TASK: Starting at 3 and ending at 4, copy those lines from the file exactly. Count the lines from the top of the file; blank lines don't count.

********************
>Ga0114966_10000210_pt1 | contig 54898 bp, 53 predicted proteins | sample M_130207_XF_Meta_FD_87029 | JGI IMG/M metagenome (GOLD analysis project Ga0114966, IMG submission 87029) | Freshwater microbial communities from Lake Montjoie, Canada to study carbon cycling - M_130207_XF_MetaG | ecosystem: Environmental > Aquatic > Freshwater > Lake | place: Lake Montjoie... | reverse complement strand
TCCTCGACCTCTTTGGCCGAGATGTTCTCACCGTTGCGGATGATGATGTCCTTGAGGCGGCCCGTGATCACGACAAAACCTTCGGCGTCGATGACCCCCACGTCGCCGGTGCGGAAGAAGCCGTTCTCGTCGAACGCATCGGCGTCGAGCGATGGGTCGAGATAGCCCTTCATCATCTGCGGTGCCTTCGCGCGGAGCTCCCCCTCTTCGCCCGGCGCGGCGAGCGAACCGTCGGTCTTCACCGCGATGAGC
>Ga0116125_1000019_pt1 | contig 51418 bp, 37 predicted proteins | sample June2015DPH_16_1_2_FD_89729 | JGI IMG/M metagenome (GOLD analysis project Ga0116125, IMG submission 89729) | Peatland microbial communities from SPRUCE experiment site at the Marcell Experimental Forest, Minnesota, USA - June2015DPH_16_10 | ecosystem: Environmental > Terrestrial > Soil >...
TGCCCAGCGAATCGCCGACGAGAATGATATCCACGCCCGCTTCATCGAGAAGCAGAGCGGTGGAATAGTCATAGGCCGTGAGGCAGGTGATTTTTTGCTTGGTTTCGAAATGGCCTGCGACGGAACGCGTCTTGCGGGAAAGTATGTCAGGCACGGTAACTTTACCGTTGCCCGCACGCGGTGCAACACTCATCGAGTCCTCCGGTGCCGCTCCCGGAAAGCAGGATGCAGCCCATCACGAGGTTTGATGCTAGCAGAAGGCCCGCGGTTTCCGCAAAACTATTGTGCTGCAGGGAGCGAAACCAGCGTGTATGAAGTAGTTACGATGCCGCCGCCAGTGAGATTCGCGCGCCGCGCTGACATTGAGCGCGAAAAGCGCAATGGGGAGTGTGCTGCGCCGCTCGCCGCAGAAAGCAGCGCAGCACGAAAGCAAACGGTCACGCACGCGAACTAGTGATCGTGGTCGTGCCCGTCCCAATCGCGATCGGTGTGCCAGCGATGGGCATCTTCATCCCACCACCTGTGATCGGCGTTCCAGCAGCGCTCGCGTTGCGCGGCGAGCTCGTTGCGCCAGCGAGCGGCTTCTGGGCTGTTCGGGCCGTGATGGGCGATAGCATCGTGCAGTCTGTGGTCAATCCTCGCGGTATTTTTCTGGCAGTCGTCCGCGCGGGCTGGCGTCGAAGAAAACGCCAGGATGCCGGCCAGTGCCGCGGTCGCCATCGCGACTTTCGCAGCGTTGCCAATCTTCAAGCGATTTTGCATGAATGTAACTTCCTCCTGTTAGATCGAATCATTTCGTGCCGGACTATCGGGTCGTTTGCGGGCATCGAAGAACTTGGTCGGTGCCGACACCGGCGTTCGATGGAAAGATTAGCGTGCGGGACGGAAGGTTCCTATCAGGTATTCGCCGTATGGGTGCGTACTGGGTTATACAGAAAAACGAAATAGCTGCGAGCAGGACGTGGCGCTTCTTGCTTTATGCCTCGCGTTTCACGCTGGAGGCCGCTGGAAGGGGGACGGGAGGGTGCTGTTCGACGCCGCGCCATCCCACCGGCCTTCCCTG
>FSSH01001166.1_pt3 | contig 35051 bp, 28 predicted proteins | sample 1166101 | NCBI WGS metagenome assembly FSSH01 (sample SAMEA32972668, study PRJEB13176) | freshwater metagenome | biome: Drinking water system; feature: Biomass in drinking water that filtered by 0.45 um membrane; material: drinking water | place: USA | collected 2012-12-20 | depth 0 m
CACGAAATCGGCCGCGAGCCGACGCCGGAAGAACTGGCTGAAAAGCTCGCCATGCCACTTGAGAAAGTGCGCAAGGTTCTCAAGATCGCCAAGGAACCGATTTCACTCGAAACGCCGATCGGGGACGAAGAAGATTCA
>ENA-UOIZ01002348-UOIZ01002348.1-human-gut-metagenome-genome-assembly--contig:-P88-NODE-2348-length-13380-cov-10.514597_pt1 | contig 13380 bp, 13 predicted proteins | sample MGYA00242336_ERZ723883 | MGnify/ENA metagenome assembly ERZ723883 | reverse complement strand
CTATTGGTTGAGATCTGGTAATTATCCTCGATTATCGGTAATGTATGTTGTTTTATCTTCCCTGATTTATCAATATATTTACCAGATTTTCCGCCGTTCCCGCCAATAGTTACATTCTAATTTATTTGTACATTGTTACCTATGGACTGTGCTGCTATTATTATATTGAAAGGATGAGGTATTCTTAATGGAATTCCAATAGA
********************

>Ga0116125_1000019_pt1 | contig 51418 bp, 37 predicted proteins | sample June2015DPH_16_1_2_FD_89729 | JGI IMG/M metagenome (GOLD analysis project Ga0116125, IMG submission 89729) | Peatland microbial communities from SPRUCE experiment site at the Marcell Experimental Forest, Minnesota, USA - June2015DPH_16_10 | ecosystem: Environmental > Terrestrial > Soil >...
TGCCCAGCGAATCGCCGACGAGAATGATATCCACGCCCGCTTCATCGAGAAGCAGAGCGGTGGAATAGTCATAGGCCGTGAGGCAGGTGATTTTTTGCTTGGTTTCGAAATGGCCTGCGACGGAACGCGTCTTGCGGGAAAGTATGTCAGGCACGGTAACTTTACCGTTGCCCGCACGCGGTGCAACACTCATCGAGTCCTCCGGTGCCGCTCCCGGAAAGCAGGATGCAGCCCATCACGAGGTTTGATGCTAGCAGAAGGCCCGCGGTTTCCGCAAAACTATTGTGCTGCAGGGAGCGAAACCAGCGTGTATGAAGTAGTTACGATGCCGCCGCCAGTGAGATTCGCGCGCCGCGCTGACATTGAGCGCGAAAAGCGCAATGGGGAGTGTGCTGCGCCGCTCGCCGCAGAAAGCAGCGCAGCACGAAAGCAAACGGTCACGCACGCGAACTAGTGATCGTGGTCGTGCCCGTCCCAATCGCGATCGGTGTGCCAGCGATGGGCATCTTCATCCCACCACCTGTGATCGGCGTTCCAGCAGCGCTCGCGTTGCGCGGCGAGCTCGTTGCGCCAGCGAGCGGCTTCTGGGCTGTTCGGGCCGTGATGGGCGATAGCATCGTGCAGTCTGTGGTCAATCCTCGCGGTATTTTTCTGGCAGTCGTCCGCGCGGGCTGGCGTCGAAGAAAACGCCAGGATGCCGGCCAGTGCCGCGGTCGCCATCGCGACTTTCGCAGCGTTGCCAATCTTCAAGCGATTTTGCATGAATGTAACTTCCTCCTGTTAGATCGAATCATTTCGTGCCGGACTATCGGGTCGTTTGCGGGCATCGAAGAACTTGGTCGGTGCCGACACCGGCGTTCGATGGAAAGATTAGCGTGCGGGACGGAAGGTTCCTATCAGGTATTCGCCGTATGGGTGCGTACTGGGTTATACAGAAAAACGAAATAGCTGCGAGCAGGACGTGGCGCTTCTTGCTTTATGCCTCGCGTTTCACGCTGGAGGCCGCTGGAAGGGGGACGGGAGGGTGCTGTTCGACGCCGCGCCATCCCACCGGCCTTCCCTG